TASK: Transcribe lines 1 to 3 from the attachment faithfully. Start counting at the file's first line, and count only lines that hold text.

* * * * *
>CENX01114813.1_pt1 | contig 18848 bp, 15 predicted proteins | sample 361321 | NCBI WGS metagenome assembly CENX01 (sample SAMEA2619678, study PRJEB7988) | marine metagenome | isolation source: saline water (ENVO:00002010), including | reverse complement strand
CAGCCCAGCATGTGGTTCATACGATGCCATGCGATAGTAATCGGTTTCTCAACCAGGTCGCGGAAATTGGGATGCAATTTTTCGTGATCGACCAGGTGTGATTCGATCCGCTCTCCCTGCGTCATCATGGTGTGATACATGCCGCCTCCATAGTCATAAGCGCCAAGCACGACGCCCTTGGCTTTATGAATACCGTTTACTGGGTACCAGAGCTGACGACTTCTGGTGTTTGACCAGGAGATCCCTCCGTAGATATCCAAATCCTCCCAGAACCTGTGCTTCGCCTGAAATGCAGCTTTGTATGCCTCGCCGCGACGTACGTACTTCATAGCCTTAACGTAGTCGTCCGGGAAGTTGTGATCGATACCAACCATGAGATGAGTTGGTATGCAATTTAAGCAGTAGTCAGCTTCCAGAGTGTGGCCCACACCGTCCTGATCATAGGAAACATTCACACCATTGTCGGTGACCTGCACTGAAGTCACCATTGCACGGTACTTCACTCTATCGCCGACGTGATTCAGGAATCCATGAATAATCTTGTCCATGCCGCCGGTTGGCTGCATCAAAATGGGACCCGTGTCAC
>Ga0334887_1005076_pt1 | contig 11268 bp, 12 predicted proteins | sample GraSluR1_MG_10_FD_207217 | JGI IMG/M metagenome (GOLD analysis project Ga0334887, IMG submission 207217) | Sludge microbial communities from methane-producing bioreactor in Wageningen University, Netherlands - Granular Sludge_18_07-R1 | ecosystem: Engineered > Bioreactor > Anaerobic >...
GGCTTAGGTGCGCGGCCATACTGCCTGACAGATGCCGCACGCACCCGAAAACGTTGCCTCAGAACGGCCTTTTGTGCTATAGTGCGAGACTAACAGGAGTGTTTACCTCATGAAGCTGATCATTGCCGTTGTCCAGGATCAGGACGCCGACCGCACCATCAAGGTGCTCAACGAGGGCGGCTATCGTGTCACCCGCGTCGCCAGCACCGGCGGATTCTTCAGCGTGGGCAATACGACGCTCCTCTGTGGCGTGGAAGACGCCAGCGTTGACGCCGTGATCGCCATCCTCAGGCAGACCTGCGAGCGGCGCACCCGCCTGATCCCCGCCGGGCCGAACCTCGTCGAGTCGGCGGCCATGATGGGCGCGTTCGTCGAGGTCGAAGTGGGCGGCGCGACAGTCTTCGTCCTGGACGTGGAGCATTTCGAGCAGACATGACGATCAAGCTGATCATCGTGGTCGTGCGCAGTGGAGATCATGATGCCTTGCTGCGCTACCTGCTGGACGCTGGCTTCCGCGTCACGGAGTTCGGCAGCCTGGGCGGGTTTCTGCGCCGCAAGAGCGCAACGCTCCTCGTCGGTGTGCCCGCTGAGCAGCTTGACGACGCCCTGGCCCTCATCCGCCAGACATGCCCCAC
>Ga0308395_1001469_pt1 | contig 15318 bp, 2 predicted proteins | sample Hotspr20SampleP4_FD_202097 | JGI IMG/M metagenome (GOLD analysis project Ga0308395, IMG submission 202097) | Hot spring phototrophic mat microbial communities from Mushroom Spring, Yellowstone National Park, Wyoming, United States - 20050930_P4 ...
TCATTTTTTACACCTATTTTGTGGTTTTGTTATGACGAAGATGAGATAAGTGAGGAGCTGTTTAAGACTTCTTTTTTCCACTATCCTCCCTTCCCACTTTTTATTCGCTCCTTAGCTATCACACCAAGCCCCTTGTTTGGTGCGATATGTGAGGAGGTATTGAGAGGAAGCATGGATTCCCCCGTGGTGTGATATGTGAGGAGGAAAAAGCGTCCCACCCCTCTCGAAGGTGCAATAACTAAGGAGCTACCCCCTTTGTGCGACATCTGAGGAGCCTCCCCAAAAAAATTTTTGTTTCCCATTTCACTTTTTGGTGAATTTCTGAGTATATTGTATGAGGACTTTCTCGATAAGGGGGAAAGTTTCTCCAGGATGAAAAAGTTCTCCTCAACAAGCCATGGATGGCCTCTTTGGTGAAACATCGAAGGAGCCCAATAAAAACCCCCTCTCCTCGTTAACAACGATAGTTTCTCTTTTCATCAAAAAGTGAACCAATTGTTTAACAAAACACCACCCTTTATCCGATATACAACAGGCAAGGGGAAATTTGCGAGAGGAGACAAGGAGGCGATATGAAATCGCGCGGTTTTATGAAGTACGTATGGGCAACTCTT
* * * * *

>CENX01114813.1_pt1 | contig 18848 bp, 15 predicted proteins | sample 361321 | NCBI WGS metagenome assembly CENX01 (sample SAMEA2619678, study PRJEB7988) | marine metagenome | isolation source: saline water (ENVO:00002010), including | reverse complement strand
CAGCCCAGCATGTGGTTCATACGATGCCATGCGATAGTAATCGGTTTCTCAACCAGGTCGCGGAAATTGGGATGCAATTTTTCGTGATCGACCAGGTGTGATTCGATCCGCTCTCCCTGCGTCATCATGGTGTGATACATGCCGCCTCCATAGTCATAAGCGCCAAGCACGACGCCCTTGGCTTTATGAATACCGTTTACTGGGTACCAGAGCTGACGACTTCTGGTGTTTGACCAGGAGATCCCTCCGTAGATATCCAAATCCTCCCAGAACCTGTGCTTCGCCTGAAATGCAGCTTTGTATGCCTCGCCGCGACGTACGTACTTCATAGCCTTAACGTAGTCGTCCGGGAAGTTGTGATCGATACCAACCATGAGATGAGTTGGTATGCAATTTAAGCAGTAGTCAGCTTCCAGAGTGTGGCCCACACCGTCCTGATCATAGGAAACATTCACACCATTGTCGGTGACCTGCACTGAAGTCACCATTGCACGGTACTTCACTCTATCGCCGACGTGATTCAGGAATCCATGAATAATCTTGTCCATGCCGCCGGTTGGCTGCATCAAAATGGGACCCGTGTCAC
>Ga0334887_1005076_pt1 | contig 11268 bp, 12 predicted proteins | sample GraSluR1_MG_10_FD_207217 | JGI IMG/M metagenome (GOLD analysis project Ga0334887, IMG submission 207217) | Sludge microbial communities from methane-producing bioreactor in Wageningen University, Netherlands - Granular Sludge_18_07-R1 | ecosystem: Engineered > Bioreactor > Anaerobic >...